A major issue with the revised version of the ms is that the text is partly vague. At times it is imprecise or difficult to follow (which may be due to complicated wording). For example, the title has been accomodated but plain speaking of "modes" does not make the content accessible. (The revised version lost pagination which makes it awkward to refer to specific passages.) The introduction in particular is difficult to follow as it lacks coherence to some extend. For example, the finding of table tennis players showing improved visual attention (compared with novices) is put next to the statement that badminton players show enhanced modulations of neural oscillations. I cannot follow such relations and oftentimes asked myself what the authors want to say (for specific phrases).
vague terminology: What is meant by "visual attention executive network tasks" or "attention-related neurocognitive performance?"
The central concept "visual-spatial cognition" is too broad. The authors would need to be more precise in what the are interested in and how it is operationalised.
Some sentences appear to hard to parse. "The order of equal numbers of [...] were randomly presented within experiment."
Most critically, I could not find hypotheses. Where the authors mention hypothesising (very last sentence of the intro), it is actually predictions of the variables of interest. Note that even the predictions do not fit with the analyses (no prediction for some behavioural variable such as accuracy, neither for associations). The control group is only mentioned in the last word of the introduction.
ERP peak detection is described under Recordings, not under Statistical analysis.
The design is reasonable. Handedness scores should have been reported and checked whether they differ among groups (as Edinburgh handedness inventory has been used). However, the selection of participants did not result in a balanced sample which undermines the validity of the results. Less critical but the response side has not been counterbalanced as is standard in such research.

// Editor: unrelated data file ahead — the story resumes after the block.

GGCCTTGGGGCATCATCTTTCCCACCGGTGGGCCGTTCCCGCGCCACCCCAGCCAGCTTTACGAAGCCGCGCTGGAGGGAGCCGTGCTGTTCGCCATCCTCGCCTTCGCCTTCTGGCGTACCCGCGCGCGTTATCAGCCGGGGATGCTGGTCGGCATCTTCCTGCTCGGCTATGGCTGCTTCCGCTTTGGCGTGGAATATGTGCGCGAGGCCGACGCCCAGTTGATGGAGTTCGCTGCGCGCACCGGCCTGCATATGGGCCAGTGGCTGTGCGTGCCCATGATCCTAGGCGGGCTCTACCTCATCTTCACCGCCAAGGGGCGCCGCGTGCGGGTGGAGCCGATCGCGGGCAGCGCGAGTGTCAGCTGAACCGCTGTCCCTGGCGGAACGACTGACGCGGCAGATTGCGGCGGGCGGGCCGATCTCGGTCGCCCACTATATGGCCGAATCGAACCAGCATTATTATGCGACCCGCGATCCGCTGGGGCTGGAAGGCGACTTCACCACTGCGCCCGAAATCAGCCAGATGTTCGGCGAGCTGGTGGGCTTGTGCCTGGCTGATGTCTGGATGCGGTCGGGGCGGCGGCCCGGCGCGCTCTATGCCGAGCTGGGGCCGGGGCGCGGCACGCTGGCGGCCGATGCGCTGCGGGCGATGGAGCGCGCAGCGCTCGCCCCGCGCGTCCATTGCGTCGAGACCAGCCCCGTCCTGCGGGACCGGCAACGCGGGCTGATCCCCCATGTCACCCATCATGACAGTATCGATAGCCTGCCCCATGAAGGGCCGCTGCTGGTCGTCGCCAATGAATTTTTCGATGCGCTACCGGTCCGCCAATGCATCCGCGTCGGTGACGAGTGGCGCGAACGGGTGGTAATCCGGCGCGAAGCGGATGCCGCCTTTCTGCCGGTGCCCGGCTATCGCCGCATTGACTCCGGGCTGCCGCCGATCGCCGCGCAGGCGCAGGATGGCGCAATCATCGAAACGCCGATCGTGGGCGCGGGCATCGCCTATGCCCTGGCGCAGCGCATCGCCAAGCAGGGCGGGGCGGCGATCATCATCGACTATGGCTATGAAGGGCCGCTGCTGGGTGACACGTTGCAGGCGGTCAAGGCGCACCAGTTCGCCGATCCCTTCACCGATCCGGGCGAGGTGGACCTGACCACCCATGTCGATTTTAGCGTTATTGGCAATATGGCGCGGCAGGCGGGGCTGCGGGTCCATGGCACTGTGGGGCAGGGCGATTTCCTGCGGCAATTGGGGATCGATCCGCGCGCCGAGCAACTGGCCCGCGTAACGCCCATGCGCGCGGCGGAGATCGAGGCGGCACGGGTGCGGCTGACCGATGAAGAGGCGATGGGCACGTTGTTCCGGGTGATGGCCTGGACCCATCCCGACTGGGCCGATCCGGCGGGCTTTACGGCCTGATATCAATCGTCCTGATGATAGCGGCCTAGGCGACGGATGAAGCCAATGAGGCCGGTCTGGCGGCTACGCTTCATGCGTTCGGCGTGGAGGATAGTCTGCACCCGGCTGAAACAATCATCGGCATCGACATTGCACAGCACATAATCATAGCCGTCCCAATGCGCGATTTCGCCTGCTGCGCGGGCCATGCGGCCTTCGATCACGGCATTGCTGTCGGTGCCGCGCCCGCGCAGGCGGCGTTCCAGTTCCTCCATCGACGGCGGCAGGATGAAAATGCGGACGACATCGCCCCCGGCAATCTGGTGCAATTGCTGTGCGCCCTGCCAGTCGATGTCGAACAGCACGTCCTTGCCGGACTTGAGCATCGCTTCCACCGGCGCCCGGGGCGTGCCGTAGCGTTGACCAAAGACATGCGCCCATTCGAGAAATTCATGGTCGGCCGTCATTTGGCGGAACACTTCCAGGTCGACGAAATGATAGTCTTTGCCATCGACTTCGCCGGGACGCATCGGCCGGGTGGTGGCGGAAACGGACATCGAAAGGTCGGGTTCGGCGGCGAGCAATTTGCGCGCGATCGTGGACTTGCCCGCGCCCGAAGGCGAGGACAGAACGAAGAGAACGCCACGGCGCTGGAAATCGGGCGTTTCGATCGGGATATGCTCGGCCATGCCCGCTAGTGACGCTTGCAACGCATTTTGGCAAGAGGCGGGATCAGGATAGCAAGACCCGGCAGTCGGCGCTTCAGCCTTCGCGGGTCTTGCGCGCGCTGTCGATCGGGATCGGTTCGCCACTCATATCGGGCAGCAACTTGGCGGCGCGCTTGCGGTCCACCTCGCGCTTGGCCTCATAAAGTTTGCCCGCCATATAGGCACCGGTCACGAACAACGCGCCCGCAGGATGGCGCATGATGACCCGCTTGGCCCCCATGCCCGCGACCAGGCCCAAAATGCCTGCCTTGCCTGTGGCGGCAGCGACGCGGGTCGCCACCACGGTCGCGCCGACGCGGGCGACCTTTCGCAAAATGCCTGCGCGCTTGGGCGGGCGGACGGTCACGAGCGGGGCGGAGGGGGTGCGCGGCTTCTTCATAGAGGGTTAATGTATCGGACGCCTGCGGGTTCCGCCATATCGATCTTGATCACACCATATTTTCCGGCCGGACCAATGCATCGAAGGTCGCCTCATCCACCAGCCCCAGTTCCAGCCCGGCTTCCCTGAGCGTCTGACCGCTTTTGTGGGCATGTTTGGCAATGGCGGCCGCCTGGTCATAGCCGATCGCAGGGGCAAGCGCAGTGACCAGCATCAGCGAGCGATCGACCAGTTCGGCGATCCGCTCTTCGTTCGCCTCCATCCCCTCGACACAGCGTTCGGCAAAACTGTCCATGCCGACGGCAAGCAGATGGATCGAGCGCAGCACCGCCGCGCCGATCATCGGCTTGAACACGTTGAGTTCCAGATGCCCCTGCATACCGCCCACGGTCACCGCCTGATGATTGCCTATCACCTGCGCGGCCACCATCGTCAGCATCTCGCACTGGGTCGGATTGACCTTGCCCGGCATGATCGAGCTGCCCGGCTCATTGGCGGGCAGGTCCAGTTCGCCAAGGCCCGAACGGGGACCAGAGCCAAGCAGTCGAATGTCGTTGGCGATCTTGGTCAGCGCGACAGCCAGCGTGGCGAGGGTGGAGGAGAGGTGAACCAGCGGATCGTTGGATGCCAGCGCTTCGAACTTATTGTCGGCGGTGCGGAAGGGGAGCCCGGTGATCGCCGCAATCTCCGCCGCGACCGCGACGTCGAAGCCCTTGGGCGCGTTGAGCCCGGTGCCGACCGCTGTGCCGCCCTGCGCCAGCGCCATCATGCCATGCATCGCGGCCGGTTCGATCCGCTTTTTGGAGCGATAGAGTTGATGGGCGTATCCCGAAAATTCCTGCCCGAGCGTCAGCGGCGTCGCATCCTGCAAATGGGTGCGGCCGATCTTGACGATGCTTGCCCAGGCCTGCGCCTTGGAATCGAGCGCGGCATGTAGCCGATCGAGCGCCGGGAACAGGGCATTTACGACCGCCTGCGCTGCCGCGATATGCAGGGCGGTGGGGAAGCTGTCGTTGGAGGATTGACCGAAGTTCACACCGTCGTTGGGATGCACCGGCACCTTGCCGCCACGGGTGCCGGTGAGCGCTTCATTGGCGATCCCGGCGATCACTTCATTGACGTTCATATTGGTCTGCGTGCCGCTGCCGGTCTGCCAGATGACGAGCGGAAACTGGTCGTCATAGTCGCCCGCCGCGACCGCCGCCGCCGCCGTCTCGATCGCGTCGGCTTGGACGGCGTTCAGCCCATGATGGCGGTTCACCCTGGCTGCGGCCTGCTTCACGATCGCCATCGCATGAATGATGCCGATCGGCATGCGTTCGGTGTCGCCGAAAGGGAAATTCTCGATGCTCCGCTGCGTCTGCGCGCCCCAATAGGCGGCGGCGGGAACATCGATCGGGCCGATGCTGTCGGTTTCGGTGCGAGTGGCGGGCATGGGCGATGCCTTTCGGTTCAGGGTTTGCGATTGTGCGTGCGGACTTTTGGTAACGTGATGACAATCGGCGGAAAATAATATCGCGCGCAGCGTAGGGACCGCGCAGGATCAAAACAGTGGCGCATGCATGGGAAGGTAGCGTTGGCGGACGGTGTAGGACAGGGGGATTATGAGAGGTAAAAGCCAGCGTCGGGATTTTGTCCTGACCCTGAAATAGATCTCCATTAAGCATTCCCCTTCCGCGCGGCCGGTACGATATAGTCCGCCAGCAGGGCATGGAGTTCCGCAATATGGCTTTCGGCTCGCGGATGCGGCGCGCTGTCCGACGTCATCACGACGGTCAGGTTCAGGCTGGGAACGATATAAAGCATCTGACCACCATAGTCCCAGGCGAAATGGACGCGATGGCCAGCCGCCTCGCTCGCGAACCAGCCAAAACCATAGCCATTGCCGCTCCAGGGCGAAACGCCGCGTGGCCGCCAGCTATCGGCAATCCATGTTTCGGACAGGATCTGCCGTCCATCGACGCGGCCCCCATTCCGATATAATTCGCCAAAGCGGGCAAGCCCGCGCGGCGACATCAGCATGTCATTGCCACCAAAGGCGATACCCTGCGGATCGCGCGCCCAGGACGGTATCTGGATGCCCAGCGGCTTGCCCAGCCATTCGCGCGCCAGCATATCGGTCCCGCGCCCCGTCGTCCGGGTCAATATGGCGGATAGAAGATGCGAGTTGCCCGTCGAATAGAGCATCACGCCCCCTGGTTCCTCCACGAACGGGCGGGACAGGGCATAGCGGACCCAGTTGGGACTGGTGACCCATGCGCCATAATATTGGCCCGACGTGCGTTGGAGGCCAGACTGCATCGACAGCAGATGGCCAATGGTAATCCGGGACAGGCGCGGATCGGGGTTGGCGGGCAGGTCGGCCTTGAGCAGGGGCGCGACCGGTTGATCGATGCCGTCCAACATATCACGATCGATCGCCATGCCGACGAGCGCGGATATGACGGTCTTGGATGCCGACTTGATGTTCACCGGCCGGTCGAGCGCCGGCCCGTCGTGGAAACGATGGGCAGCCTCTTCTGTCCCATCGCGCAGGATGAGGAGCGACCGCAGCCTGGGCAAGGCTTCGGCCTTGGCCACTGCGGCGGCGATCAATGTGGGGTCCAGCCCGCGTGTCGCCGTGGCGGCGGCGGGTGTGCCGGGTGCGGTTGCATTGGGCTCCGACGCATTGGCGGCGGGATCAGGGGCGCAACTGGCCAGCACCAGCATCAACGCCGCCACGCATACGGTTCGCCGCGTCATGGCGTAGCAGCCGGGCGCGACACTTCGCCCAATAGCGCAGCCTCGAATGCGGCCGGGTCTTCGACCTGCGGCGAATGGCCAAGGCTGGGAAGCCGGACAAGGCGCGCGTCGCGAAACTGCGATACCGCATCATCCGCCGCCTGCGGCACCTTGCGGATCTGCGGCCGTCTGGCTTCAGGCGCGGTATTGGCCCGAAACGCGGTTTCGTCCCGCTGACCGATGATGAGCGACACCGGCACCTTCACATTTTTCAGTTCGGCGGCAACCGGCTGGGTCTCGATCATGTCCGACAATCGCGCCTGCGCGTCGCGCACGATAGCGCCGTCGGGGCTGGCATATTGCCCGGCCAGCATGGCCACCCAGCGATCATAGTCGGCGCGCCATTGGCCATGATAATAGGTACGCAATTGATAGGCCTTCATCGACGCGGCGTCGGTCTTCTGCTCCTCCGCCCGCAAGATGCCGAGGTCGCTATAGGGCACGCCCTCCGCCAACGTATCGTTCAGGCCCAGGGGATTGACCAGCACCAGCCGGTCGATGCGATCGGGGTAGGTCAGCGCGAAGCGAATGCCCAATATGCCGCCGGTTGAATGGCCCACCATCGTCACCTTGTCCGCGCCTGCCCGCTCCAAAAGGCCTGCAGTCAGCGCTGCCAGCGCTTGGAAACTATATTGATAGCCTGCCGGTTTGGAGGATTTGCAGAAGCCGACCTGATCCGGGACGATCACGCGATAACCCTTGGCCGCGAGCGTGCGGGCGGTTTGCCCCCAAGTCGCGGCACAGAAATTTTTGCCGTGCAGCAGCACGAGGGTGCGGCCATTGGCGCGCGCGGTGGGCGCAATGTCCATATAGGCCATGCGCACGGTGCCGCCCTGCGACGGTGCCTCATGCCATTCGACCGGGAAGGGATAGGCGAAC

For some results, important details/data is missing. At the end of the results correlations have been calculated and one significant correlation has been reported. However, it is not stated for which group the coefficient was significant and for which electrode.
The fundamental issue as, as stated above, that the sample is not well matched. The groups differ in varying patterns for a number of variables which could alternatively be responsible for the RT effects and/or the ERP effects. Unfortunately, this renders the study inconclusive. While "confounding factors" are mentioned in passing, nothing of such limitations is mentioned in the abstract or the conclusion.
For the P3 amplitude and latency, the peak was detected between 300 and 600 ms (time-locked to which stimulus for the delayed task?). Fig. 3 suggests that for the group 'open skill ' the P3 peaks around or after 600 ms (CZ, PZ). Certainly, individual ERPs will vary even more, especially as P3 can vary considerably. So, the ERP plots appear to not fit the description and maybe the peak detection procedure prevented a fair evaluation.
We had two very good reviews. The reviewers found your manuscript very interesting and suggested how to improve it. I hope you could address all the requests.
The English language should be improved, as well as the study background and the related references.
The quality of the tables should be improved.
The structure of the manuscript follows the guide to authors.